Behavioral economics and the related field, behavioral finance , study the effects of social, cognitive , and emotional factors on the economic decisions of individuals and institutions and the consequences for market prices , returns , and the resource allocation .
RICHARD THALER: Here is the way Sendhil Mullainathan and I have thought about the day and a half that we have here. We have a pretty good idea of what we would like to do for the first three of our six sessions.
Kahneman & Tversky
In 1996, Lyle Brenner, Derek Koehler and Amos Tversky conducted a study involving students from San Jose State University and Stanford University. The researchers were interested in how people jump to conclusions based on limited information. Previous work by Tversky, Daniel Kahneman and other psychologists found that people are “radically insensitive to both the quantity and quality of information that gives rise to impressions and intuitions,” so the researchers knew, of course, that we humans don’t do a particularly good job of weighing the pros and cons. But to what degree? Just how bad are we at assessing all the facts?
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When Kahneman put this question to a few hundred physicians, seventy-two per cent chose option A, the safe-and-sure strategy. Most doctors would rather save a certain number of people for sure than risk the possibility that everyone might die. The U.S. is preparing for the outbreak of an unusual Asian disease, which is expected to kill 600 people.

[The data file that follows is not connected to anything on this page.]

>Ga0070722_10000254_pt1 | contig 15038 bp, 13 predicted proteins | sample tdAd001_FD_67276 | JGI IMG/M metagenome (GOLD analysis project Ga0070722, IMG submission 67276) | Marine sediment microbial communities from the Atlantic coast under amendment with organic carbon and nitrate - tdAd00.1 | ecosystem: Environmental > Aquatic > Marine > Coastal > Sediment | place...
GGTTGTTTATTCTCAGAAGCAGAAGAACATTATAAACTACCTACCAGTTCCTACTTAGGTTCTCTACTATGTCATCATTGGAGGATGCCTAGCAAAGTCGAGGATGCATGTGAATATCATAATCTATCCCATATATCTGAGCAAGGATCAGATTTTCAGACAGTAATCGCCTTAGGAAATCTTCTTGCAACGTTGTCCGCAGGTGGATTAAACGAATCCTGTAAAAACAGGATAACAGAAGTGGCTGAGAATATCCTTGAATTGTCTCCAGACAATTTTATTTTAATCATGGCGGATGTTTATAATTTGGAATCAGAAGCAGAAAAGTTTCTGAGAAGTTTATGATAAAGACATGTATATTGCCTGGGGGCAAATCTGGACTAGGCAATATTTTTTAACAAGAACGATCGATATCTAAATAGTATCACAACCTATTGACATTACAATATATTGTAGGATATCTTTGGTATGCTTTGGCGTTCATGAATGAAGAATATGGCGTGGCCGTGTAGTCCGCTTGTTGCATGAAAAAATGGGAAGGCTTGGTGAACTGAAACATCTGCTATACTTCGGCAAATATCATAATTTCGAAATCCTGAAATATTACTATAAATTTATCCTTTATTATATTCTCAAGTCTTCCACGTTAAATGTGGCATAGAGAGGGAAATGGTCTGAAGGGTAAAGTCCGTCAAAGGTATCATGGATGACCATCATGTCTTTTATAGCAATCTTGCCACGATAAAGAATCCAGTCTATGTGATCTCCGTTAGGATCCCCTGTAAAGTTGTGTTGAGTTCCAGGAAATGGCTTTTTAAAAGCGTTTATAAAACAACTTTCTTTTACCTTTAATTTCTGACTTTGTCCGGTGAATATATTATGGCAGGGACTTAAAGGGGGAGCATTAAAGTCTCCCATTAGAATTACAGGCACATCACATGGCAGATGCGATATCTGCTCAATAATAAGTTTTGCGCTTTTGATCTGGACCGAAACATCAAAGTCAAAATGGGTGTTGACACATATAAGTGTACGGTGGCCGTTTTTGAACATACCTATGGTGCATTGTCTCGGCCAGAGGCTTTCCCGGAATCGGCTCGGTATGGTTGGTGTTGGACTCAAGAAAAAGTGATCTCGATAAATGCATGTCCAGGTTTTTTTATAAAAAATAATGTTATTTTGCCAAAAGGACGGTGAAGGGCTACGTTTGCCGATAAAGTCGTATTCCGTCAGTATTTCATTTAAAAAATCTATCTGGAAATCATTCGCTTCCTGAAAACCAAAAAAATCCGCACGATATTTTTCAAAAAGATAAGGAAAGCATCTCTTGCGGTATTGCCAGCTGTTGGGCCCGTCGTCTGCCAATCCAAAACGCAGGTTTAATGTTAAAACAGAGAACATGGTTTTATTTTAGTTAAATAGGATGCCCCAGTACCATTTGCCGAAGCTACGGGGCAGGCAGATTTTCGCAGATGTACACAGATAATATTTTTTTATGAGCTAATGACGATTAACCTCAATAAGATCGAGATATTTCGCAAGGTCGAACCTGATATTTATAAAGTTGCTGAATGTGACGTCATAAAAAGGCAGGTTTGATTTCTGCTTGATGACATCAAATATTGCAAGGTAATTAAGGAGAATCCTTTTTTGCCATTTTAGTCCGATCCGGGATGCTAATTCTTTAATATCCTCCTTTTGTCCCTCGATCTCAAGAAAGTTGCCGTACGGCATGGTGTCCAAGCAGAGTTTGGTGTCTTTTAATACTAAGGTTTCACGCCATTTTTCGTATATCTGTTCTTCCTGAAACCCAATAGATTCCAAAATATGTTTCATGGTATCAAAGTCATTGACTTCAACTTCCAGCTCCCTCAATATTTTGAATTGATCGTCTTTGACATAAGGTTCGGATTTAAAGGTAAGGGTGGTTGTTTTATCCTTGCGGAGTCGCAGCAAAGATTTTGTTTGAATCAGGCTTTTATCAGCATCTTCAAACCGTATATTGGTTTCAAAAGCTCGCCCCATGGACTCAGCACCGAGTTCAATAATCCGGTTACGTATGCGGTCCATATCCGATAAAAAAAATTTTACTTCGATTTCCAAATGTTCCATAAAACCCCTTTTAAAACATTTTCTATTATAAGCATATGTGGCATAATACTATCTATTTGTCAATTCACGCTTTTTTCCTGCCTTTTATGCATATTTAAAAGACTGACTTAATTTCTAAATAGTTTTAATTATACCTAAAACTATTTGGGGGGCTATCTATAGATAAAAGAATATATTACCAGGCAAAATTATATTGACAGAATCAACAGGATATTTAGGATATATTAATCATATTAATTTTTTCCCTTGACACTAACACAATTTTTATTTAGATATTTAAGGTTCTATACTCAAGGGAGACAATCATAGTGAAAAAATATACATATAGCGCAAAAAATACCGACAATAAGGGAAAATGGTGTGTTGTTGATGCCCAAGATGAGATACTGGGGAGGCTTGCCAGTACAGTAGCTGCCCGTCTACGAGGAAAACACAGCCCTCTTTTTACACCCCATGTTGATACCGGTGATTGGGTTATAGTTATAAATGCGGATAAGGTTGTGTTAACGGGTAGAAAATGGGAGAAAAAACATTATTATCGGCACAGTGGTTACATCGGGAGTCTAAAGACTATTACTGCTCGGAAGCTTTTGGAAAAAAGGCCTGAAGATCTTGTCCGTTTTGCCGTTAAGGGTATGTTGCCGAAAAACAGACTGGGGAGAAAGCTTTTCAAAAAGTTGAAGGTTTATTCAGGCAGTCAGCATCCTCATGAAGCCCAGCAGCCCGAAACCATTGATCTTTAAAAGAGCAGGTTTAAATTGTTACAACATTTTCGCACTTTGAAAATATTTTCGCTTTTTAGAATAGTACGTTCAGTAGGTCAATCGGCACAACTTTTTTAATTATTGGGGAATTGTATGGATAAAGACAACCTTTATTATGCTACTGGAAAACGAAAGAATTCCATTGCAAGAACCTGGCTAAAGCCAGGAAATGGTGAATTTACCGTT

Let’s go through the books, and you can tell me what’s important about them and why you like them. The first one on your list is The Invisible Gorilla: How Our Intuitions Deceive Us , by Christopher Chabris and Daniel Simons . These are the guys who did one of the most important pieces of research in social science, which is to show how little we actually see in the world around us.
Robert B. Cialdini is Regents’ Professor Emeritus of Psychology and Marketing at Arizona State University .
With rendition switcher Question: What is procrastination? DAN ARIELY: Procrastination is basically a simple term for a deep problem with human nature and the problem has to do with time. We live in the here and now but what’s good for us is often long in the future. And we have plans in the future. We will save money, and we would eat healthily, and we would exercise and we would do this and we would do that and we will do all that.
We live in a time of information abundance, which far too many of us see as information overload. With the sum total of human knowledge, past and present, at our fingertips, we’re faced with a crisis of attention: which ideas should we engage with, and why? Big Think is an evolving roadmap to the best thinking on the planet — the ideas that can help you think flexibly and act decisively in a multivariate world. A word about Big Ideas and Themes — The architecture of Big Think Big ideas are lenses for envisioning the future. Every article and video on bigthink.com and on our learning platforms is based on an emerging “big idea” that is significant, widely relevant, and actionable.
Most psychologists will read this “Questionnaire” with Robert Cialdini, PhD.
Behavioural Economics Applied
Feast and Famine